With the help of xanga, I’m vicariously experiencing the “thrill” of Christmas in the SA. Quite a few years ago, I remember muttering to myself, I thought (Guess God is always listening), “Gee, it would be nice to have a “normal” Christmas for a change without all the kettles, food baskets, snow, ice, having to find time to put up decorations, parties, etc. etc.” Be careful about what you mutter!
It was 11 years ago today that I got on a plane and headed to work in the Caribbean. Although life on a sunny Caribbean island is nice, it takes a lot of effort to get into the “Christmas spirit”. No bundling up. No crackling fires. No snowflakes drifting down outside our window. At least in Antigua we did Christmas kettles (instead of frostbite I struggled with sun burn), LOM visitation (got up Christmas Day and started at the main hospital with the band at 6 am!), open house at the girls’ home, big food parcel distribution, etc.
Not so here in Haiti. Too dangerous to stand collecting money on the street. Too much need to do Christmas parcels…where would you even start? Christmas lights strung around the trunks of palm trees just look out of place. We were in PAP the first weekend in Nov. and when I saw the Christmas items for sale in a store I thought that it just seemed way too early. Is it really that time again? We even got our first Christmas card from the TC, who brought it with him on his visit to Haiti.
In the corps, “Harvest” (Moisson) is the big thing right now. It’s their biggest fund raiser of the year and the money helps to make repairs to the corps. Ours is this weekend so I will try to post some pictures of the auction sale on Saturday. I’m actually going to make some bread, cakes, and “bonbon Katrin” (Catherine’s cookies) to take.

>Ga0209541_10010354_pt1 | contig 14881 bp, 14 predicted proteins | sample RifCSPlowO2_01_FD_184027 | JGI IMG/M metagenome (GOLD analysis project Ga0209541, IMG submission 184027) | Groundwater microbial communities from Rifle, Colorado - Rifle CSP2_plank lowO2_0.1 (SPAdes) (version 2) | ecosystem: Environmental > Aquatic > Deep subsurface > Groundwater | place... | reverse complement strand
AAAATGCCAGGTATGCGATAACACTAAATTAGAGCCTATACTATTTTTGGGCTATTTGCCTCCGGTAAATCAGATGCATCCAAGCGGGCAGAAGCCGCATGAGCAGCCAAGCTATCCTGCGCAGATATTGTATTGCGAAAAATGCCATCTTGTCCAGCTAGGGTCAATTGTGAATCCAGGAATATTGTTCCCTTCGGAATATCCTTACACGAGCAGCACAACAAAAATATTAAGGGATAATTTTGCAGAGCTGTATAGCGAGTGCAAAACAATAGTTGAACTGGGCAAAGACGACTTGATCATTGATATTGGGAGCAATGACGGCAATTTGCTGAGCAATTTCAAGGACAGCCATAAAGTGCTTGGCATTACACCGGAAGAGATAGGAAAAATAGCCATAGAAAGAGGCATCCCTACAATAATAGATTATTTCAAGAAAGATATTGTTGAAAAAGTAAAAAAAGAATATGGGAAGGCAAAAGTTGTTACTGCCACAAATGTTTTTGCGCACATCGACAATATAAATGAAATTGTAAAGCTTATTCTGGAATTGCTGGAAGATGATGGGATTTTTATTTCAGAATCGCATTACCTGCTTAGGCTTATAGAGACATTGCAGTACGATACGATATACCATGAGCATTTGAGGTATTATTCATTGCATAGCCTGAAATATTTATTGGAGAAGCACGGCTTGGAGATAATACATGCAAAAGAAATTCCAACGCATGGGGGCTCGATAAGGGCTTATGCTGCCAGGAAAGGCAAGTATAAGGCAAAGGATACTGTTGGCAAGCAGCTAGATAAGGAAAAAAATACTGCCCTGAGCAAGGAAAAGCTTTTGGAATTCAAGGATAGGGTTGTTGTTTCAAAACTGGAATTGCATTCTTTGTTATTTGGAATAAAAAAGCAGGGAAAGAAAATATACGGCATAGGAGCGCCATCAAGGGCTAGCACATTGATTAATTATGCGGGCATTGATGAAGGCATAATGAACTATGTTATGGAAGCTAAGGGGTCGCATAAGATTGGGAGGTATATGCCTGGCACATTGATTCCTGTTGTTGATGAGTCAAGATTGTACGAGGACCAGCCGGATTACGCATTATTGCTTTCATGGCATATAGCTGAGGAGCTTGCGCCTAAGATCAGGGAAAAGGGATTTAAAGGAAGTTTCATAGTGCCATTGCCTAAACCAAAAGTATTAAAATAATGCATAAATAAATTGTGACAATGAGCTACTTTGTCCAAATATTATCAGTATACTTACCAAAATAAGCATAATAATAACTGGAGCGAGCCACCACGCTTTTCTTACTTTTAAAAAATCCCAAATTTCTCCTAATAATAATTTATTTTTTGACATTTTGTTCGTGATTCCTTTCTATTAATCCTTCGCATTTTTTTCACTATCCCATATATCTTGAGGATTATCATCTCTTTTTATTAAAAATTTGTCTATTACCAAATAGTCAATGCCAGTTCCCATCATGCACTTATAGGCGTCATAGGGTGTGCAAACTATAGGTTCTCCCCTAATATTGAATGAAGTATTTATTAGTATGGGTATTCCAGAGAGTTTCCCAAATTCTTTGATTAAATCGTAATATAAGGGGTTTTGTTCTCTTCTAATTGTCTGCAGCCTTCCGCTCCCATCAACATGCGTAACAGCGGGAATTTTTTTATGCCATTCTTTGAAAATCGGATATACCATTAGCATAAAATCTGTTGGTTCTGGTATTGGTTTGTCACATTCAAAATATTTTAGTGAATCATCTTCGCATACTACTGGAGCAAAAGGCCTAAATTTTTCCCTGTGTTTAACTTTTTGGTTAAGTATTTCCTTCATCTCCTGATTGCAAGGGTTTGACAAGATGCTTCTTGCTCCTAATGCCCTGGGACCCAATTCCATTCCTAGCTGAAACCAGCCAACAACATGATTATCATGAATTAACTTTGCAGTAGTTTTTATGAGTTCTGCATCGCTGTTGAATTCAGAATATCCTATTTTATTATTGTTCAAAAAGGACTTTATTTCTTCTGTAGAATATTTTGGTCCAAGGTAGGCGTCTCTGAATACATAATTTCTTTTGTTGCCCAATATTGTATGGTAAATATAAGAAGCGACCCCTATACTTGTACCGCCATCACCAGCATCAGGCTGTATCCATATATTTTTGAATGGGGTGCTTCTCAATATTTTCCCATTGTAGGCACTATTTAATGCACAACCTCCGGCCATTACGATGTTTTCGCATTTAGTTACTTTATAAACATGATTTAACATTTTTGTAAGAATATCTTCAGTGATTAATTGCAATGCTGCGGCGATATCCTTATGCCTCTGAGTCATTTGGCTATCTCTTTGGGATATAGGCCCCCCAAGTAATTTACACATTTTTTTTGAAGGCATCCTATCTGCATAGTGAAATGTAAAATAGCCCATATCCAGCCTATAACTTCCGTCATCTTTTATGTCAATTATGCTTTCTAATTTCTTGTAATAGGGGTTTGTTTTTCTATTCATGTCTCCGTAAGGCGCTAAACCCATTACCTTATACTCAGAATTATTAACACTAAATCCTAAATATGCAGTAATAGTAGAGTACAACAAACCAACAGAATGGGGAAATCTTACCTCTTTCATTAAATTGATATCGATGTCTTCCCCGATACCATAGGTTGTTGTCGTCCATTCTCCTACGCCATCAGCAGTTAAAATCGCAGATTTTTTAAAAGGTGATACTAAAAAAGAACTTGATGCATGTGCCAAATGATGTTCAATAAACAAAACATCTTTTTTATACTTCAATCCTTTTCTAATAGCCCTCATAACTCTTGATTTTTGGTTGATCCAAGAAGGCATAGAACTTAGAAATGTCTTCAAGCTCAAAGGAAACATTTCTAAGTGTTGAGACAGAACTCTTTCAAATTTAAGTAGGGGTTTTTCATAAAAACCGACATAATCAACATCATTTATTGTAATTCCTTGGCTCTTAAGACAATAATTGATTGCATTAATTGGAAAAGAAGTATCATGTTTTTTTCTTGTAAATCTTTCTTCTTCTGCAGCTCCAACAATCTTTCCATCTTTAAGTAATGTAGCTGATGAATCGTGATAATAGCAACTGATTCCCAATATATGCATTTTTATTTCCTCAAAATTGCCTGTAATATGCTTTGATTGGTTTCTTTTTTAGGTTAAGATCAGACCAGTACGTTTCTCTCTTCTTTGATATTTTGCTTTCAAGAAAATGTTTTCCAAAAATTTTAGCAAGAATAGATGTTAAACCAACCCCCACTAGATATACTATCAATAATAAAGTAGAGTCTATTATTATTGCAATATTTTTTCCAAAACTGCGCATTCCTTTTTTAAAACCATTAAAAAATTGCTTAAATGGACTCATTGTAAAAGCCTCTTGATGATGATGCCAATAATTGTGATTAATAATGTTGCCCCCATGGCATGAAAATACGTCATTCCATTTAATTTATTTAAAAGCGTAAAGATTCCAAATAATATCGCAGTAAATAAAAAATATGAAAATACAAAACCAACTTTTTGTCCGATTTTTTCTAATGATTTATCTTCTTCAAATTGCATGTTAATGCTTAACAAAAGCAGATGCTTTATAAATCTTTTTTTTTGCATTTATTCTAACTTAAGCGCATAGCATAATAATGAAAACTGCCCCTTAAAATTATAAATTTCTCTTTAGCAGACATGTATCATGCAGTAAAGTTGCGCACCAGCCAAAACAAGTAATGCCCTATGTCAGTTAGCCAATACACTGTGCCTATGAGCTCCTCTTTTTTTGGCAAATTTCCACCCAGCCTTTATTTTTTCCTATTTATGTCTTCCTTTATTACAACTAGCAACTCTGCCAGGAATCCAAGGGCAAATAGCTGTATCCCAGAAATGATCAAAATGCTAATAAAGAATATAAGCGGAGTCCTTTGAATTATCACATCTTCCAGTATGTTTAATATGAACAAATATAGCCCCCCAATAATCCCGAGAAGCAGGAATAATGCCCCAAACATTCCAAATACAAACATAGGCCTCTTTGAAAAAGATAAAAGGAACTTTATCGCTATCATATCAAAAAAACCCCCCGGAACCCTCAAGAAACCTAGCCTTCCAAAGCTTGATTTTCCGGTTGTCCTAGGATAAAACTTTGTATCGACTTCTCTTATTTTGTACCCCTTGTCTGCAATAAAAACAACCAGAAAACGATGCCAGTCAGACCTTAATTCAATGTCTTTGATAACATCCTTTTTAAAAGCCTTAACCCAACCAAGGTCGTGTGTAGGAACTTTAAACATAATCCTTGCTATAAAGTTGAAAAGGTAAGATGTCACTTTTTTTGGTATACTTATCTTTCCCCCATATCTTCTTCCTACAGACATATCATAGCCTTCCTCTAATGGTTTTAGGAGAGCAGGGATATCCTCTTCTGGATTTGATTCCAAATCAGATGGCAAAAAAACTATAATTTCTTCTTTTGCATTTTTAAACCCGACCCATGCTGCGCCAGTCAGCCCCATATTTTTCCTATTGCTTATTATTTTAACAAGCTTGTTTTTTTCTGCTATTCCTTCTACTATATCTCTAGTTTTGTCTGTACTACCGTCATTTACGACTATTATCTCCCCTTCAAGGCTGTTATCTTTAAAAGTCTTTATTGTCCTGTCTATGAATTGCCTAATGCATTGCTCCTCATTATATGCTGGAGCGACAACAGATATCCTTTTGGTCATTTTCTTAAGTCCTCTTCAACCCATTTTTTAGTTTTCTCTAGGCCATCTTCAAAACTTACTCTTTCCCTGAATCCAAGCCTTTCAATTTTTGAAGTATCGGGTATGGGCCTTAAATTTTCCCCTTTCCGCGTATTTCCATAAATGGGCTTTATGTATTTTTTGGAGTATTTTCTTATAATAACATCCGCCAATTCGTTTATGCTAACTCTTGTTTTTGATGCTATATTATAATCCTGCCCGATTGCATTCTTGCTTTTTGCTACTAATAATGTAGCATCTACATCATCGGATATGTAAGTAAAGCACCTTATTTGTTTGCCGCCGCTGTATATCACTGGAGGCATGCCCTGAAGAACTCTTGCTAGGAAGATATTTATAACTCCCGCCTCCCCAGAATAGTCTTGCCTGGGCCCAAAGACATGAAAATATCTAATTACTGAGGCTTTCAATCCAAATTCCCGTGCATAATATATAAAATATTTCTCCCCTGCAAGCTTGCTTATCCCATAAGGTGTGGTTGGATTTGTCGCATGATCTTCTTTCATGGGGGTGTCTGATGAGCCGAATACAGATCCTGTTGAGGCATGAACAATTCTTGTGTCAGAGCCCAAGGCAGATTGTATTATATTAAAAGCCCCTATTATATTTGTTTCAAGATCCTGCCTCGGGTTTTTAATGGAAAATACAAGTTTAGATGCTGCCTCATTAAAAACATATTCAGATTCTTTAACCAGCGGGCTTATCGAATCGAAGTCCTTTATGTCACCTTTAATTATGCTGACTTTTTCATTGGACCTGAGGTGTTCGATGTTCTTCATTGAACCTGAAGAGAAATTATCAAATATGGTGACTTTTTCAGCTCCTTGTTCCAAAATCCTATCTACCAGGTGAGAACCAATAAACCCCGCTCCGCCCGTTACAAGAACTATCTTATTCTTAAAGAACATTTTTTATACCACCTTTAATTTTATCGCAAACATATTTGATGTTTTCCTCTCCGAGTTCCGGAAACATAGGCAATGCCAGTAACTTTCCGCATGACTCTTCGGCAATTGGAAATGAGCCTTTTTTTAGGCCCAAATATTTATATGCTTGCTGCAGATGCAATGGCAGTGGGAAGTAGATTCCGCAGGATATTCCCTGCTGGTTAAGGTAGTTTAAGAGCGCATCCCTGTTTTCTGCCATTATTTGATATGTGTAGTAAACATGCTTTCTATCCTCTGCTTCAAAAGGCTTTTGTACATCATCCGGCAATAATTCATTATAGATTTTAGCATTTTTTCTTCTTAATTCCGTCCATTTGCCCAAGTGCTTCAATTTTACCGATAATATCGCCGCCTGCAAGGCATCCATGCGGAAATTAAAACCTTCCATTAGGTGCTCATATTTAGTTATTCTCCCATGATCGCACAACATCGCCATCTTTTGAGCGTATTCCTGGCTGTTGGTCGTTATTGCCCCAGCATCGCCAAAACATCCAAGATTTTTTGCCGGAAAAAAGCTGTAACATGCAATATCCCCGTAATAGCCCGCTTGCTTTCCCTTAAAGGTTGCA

So, the corps don’t do anything with the four Sundays of Advent, no Advent wreath, no candles (too Catholic). Maybe they will put up a few decorations for the Sunday before Christmas. I’m scheduled to preach here in FDN for the 24th and want to make it special. Any brilliant ideas?
Here at the clinic we put together about 100 food parcels and on Christmas morning we get the corps band to come (around 8 am…NOT 6!) and we gather the patients and their family members who are caring for them together in the main waiting room for a short devotional time together. Then we distribute the parcels. Then the group goes over to our TB sanatorium and repeats the process. The corps LOM members come and help and then they take some of the parcels to the corps’ shut-ins.
lady who helps us with our cooking, prepared the live turkey that we
were give by one of our officer friends and we invited a retired Swiss
SA officer over for dinner. I think two years ago we didn’t get around to opening our gifts for two days. It was kind of funny…the day would end and still the gifts were under the tree.
Mayotte sewing up the turkey
Last year we were in Nigeria, Christmas fell on Sunday and there were no wrapped gifts under the tree to give out. What was a typical gift was a piece of cloth that could be made into a nice outfit. We were blessed with three such pieces and the tailor and seamstress in the village were able to make beautiful outfits in about 2 days! Incredible!
(The dress I’m wearing (2nd from left) was one of those made in one day!)
Don’t know how Christmas will turn out this year but I think Matthew is kind of figuring out the gift thing with the help of videos such as “The Santa Clause” so I don’t think we will be able to leave them wrapped for days.
Thanks for sharing your activities with me. I will be praying for God’s special blessing of stamina for you over the next five weeks!